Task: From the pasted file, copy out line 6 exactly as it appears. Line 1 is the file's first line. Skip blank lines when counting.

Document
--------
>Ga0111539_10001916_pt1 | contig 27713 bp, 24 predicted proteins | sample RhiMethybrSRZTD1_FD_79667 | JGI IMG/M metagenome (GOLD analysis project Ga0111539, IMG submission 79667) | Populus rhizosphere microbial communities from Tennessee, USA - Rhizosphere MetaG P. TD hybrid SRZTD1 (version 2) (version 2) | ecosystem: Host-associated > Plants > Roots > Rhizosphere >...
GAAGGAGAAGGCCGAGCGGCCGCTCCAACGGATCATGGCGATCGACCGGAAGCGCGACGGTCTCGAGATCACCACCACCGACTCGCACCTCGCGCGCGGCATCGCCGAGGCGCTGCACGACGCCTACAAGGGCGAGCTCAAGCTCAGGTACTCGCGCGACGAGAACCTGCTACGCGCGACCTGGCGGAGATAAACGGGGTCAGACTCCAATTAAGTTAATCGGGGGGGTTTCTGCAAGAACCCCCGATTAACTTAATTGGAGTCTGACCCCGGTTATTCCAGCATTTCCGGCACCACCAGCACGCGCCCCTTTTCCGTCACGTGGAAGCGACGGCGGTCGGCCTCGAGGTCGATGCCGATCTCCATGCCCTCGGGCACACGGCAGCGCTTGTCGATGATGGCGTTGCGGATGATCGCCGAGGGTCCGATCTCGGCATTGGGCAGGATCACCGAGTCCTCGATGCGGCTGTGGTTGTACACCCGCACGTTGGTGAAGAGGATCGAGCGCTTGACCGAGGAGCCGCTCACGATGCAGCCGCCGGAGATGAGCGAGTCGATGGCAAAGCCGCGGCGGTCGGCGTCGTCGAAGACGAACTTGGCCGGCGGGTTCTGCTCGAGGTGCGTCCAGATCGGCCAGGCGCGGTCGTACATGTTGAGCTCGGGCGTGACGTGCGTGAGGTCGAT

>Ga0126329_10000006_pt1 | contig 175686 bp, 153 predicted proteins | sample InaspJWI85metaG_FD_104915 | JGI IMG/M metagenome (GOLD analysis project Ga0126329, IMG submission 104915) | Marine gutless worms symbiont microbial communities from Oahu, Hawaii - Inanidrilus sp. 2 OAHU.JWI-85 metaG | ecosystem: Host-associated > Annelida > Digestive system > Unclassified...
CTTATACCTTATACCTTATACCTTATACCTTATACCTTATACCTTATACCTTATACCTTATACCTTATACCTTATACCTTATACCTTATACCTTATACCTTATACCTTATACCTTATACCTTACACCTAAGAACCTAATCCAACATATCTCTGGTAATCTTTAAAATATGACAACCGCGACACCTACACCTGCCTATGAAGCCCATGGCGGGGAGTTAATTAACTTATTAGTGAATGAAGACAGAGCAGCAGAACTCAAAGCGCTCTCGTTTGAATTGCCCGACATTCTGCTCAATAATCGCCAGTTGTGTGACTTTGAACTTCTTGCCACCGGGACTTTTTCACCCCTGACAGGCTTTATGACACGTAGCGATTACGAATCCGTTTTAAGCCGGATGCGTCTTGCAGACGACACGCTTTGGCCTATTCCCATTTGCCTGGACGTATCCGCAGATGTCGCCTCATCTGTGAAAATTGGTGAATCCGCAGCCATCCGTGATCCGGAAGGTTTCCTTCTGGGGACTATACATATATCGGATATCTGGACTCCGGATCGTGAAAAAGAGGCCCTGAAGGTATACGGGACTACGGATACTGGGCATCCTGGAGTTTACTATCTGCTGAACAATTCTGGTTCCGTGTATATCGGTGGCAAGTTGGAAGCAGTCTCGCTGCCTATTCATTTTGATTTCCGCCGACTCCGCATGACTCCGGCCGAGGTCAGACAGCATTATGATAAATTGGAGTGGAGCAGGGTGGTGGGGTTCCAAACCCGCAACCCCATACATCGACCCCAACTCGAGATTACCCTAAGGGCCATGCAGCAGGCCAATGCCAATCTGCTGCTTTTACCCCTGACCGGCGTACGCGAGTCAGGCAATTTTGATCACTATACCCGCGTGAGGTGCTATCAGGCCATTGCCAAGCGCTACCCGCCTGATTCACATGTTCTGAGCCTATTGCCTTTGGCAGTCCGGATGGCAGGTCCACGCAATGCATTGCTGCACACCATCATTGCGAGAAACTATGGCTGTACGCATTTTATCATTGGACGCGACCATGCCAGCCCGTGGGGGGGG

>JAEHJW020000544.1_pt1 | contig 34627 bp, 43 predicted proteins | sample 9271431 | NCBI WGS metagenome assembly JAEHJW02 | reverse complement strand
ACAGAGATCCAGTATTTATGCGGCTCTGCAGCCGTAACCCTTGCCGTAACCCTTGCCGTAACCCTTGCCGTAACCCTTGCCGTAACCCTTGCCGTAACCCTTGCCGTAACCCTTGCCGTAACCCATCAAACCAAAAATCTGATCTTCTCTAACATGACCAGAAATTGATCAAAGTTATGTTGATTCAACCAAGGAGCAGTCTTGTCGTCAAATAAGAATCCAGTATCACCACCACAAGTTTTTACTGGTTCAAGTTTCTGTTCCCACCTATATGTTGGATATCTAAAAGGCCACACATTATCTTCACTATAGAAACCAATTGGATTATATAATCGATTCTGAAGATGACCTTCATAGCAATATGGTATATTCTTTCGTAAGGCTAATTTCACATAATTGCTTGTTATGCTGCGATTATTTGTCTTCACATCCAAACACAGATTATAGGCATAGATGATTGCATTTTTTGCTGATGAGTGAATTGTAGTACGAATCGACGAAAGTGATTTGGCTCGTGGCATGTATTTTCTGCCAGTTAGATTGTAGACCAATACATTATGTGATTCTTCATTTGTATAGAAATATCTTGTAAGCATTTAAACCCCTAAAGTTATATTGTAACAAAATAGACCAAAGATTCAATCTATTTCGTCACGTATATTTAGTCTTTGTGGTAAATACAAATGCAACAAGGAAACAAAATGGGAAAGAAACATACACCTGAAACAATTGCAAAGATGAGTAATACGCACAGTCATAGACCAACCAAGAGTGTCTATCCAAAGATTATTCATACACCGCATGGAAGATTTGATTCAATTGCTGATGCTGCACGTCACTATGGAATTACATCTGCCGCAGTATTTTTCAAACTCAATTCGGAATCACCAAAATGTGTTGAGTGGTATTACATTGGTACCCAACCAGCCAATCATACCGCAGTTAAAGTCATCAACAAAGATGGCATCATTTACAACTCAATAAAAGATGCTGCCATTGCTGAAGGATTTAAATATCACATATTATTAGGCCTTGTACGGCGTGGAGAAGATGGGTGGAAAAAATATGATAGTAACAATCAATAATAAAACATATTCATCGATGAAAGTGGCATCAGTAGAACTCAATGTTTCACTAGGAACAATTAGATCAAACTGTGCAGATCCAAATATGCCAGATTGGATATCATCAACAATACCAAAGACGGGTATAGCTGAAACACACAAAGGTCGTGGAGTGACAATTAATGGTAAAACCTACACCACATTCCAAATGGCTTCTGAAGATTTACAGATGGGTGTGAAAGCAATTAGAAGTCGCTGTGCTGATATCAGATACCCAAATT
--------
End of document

ACAGAGATCCAGTATTTATGCGGCTCTGCAGCCGTAACCCTTGCCGTAACCCTTGCCGTAACCCTTGCCGTAACCCTTGCCGTAACCCTTGCCGTAACCCTTGCCGTAACCCTTGCCGTAACCCATCAAACCAAAAATCTGATCTTCTCTAACATGACCAGAAATTGATCAAAGTTATGTTGATTCAACCAAGGAGCAGTCTTGTCGTCAAATAAGAATCCAGTATCACCACCACAAGTTTTTACTGGTTCAAGTTTCTGTTCCCACCTATATGTTGGATATCTAAAAGGCCACACATTATCTTCACTATAGAAACCAATTGGATTATATAATCGATTCTGAAGATGACCTTCATAGCAATATGGTATATTCTTTCGTAAGGCTAATTTCACATAATTGCTTGTTATGCTGCGATTATTTGTCTTCACATCCAAACACAGATTATAGGCATAGATGATTGCATTTTTTGCTGATGAGTGAATTGTAGTACGAATCGACGAAAGTGATTTGGCTCGTGGCATGTATTTTCTGCCAGTTAGATTGTAGACCAATACATTATGTGATTCTTCATTTGTATAGAAATATCTTGTAAGCATTTAAACCCCTAAAGTTATATTGTAACAAAATAGACCAAAGATTCAATCTATTTCGTCACGTATATTTAGTCTTTGTGGTAAATACAAATGCAACAAGGAAACAAAATGGGAAAGAAACATACACCTGAAACAATTGCAAAGATGAGTAATACGCACAGTCATAGACCAACCAAGAGTGTCTATCCAAAGATTATTCATACACCGCATGGAAGATTTGATTCAATTGCTGATGCTGCACGTCACTATGGAATTACATCTGCCGCAGTATTTTTCAAACTCAATTCGGAATCACCAAAATGTGTTGAGTGGTATTACATTGGTACCCAACCAGCCAATCATACCGCAGTTAAAGTCATCAACAAAGATGGCATCATTTACAACTCAATAAAAGATGCTGCCATTGCTGAAGGATTTAAATATCACATATTATTAGGCCTTGTACGGCGTGGAGAAGATGGGTGGAAAAAATATGATAGTAACAATCAATAATAAAACATATTCATCGATGAAAGTGGCATCAGTAGAACTCAATGTTTCACTAGGAACAATTAGATCAAACTGTGCAGATCCAAATATGCCAGATTGGATATCATCAACAATACCAAAGACGGGTATAGCTGAAACACACAAAGGTCGTGGAGTGACAATTAATGGTAAAACCTACACCACATTCCAAATGGCTTCTGAAGATTTACAGATGGGTGTGAAAGCAATTAGAAGTCGCTGTGCTGATATCAGATACCCAAATT